Teenie Hodges, a guitarist and songwriter whose lithe touch on songs by Al Green and others helped shape the sound of Memphis soul in the 1970s, died on Sunday in Dallas. He was 68.The cause was complications of emphysema, his daughter Sheila said.Along with his brothers Leroy, on bass guitar, and Charles, on organ, Mr. Hodges was part of the celebrated house band at Hi Records in Memphis starting in the late ’60s. Distinguishing themselves from the raw style of Stax, the city’s pre-eminent soul label at the time, Hi and the producer Willie Mitchell developed a jazzier and more languid approach that still had grit and rhythmic punch.Mr. Hodges was crucial to that sound. His warm, loosely strummed chords and gently strutting funk on Mr. Green’s classic songs like “Let’s Stay Together” and “Tired of Being Alone” made him a connoisseur’s favorite, and helped establish the Hi players as one of the premier studio teams in R&B, on par with the Funk Brothers at Motown, Stax’s regular group and the players at FAME Studios in Muscle Shoals, Ala.Mr. Hodges was also a frequent songwriting collaborator of Mr. Green’s. Among the hits they wrote together are “Love and Happiness” and “Take Me to the River,” which has also been recorded by Talking Heads, Bryan Ferry, Etta James and many others.The Hi band — which in addition to the Hodges brothers included the drummers Howard Grimes and Al Jackson — also played on records by Syl Johnson, Ann Peebles and O. V. Wright. In 1976 the group, under the name Hi Rhythm Section, made its own record, “On the Loose,” with the musicians also performing vocal parts, but it sold poorly.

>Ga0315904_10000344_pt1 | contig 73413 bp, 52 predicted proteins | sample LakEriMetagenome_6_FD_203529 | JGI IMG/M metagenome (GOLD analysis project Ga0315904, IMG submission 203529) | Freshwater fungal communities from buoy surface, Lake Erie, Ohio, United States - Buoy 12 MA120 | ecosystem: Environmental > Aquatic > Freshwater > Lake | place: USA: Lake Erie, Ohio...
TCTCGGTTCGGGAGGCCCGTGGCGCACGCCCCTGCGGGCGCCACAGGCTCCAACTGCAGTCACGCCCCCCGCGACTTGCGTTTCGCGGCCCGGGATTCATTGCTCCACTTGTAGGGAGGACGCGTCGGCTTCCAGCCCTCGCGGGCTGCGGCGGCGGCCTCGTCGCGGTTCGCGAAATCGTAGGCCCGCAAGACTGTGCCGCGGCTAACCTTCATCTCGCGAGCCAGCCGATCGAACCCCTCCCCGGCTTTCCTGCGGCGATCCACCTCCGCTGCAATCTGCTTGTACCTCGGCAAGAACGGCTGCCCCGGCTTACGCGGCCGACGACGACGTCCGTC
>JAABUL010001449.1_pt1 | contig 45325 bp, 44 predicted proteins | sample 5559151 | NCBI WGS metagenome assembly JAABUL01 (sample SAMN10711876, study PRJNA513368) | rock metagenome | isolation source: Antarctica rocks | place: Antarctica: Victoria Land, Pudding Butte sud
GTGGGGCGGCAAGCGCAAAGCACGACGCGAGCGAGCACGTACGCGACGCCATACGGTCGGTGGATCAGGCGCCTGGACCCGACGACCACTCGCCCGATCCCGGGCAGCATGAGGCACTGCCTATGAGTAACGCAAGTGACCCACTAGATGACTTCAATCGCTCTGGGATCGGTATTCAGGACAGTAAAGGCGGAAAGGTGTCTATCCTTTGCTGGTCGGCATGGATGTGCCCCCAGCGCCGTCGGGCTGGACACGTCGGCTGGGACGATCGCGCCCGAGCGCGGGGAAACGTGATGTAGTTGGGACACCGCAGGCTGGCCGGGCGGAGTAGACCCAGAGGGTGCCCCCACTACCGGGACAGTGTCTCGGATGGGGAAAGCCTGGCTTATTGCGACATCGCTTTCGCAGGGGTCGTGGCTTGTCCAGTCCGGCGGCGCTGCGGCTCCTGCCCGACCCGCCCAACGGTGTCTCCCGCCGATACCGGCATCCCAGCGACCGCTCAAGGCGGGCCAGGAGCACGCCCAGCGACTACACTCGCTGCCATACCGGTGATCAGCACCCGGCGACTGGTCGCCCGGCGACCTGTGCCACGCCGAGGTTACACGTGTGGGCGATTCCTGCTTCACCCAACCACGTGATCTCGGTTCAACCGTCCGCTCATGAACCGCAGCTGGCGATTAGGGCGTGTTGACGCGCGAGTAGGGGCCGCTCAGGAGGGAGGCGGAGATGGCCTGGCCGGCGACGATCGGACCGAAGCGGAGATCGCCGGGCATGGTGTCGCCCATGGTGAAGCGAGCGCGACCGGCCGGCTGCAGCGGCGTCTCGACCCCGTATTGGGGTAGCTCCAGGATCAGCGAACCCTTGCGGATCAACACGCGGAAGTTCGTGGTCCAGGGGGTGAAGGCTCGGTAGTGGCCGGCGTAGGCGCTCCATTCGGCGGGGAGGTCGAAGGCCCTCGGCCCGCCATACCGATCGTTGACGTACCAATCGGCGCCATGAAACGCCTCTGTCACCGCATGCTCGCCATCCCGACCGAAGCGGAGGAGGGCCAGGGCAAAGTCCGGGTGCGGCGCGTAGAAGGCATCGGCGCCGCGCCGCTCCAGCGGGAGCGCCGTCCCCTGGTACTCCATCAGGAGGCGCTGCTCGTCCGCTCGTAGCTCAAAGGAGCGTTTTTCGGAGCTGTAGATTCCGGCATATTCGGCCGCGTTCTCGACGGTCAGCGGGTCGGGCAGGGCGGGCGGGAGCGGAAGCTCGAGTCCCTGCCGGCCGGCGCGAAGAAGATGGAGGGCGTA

I saw Teenie Hodges two summers ago at Lincoln Center along with Dan Penn and William Bell at the American Songwriter Series.
It was apparent Hodges was sick with a lung ailment then, but he soldiered on through stories about the songs and the music, playing guitar and singing as best he could.
Ironically, my aunt, who my wife and I met at the show, was suffering with a second bout of lung cancer and would be dead before the year was out.
I treasure that memory seeing Hodges, Penn and Bell, along with my wife, aunt and uncle.
Too soon gone - both of them.